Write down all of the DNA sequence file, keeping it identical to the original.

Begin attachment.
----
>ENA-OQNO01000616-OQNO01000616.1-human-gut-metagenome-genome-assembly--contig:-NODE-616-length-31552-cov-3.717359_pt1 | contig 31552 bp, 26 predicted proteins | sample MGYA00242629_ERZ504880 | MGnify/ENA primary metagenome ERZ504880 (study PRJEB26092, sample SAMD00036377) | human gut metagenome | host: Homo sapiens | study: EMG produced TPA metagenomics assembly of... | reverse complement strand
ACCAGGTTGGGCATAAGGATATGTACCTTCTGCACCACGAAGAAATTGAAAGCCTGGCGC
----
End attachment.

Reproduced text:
>ENA-OQNO01000616-OQNO01000616.1-human-gut-metagenome-genome-assembly--contig:-NODE-616-length-31552-cov-3.717359_pt1 | contig 31552 bp, 26 predicted proteins | sample MGYA00242629_ERZ504880 | MGnify/ENA primary metagenome ERZ504880 (study PRJEB26092, sample SAMD00036377) | human gut metagenome | host: Homo sapiens | study: EMG produced TPA metagenomics assembly of... | reverse complement strand
ACCAGGTTGGGCATAAGGATATGTACCTTCTGCACCACGAAGAAATTGAAAGCCTGGCGC